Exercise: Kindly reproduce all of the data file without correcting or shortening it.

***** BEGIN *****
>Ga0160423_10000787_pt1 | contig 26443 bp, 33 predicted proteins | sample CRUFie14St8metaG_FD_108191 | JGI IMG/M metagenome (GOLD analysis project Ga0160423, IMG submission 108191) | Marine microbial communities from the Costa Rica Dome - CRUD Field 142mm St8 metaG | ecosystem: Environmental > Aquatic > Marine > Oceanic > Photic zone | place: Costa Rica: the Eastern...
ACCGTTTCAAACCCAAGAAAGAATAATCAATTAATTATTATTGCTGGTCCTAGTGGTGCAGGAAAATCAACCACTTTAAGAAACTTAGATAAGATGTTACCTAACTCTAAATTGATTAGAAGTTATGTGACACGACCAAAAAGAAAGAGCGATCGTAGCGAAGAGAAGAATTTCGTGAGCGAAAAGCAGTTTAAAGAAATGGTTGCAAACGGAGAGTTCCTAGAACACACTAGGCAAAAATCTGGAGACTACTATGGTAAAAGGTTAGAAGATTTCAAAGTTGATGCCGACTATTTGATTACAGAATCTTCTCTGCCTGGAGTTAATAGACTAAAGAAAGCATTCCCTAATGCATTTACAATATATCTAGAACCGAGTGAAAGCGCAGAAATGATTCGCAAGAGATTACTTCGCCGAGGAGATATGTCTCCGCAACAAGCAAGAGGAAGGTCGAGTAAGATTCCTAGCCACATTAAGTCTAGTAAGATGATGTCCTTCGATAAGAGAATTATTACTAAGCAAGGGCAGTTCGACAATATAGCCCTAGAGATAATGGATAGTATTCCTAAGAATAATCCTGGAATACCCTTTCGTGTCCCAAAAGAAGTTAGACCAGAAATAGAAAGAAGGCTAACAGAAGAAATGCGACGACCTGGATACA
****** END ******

>Ga0160423_10000787_pt1 | contig 26443 bp, 33 predicted proteins | sample CRUFie14St8metaG_FD_108191 | JGI IMG/M metagenome (GOLD analysis project Ga0160423, IMG submission 108191) | Marine microbial communities from the Costa Rica Dome - CRUD Field 142mm St8 metaG | ecosystem: Environmental > Aquatic > Marine > Oceanic > Photic zone | place: Costa Rica: the Eastern...
ACCGTTTCAAACCCAAGAAAGAATAATCAATTAATTATTATTGCTGGTCCTAGTGGTGCAGGAAAATCAACCACTTTAAGAAACTTAGATAAGATGTTACCTAACTCTAAATTGATTAGAAGTTATGTGACACGACCAAAAAGAAAGAGCGATCGTAGCGAAGAGAAGAATTTCGTGAGCGAAAAGCAGTTTAAAGAAATGGTTGCAAACGGAGAGTTCCTAGAACACACTAGGCAAAAATCTGGAGACTACTATGGTAAAAGGTTAGAAGATTTCAAAGTTGATGCCGACTATTTGATTACAGAATCTTCTCTGCCTGGAGTTAATAGACTAAAGAAAGCATTCCCTAATGCATTTACAATATATCTAGAACCGAGTGAAAGCGCAGAAATGATTCGCAAGAGATTACTTCGCCGAGGAGATATGTCTCCGCAACAAGCAAGAGGAAGGTCGAGTAAGATTCCTAGCCACATTAAGTCTAGTAAGATGATGTCCTTCGATAAGAGAATTATTACTAAGCAAGGGCAGTTCGACAATATAGCCCTAGAGATAATGGATAGTATTCCTAAGAATAATCCTGGAATACCCTTTCGTGTCCCAAAAGAAGTTAGACCAGAAATAGAAAGAAGGCTAACAGAAGAAATGCGACGACCTGGATACA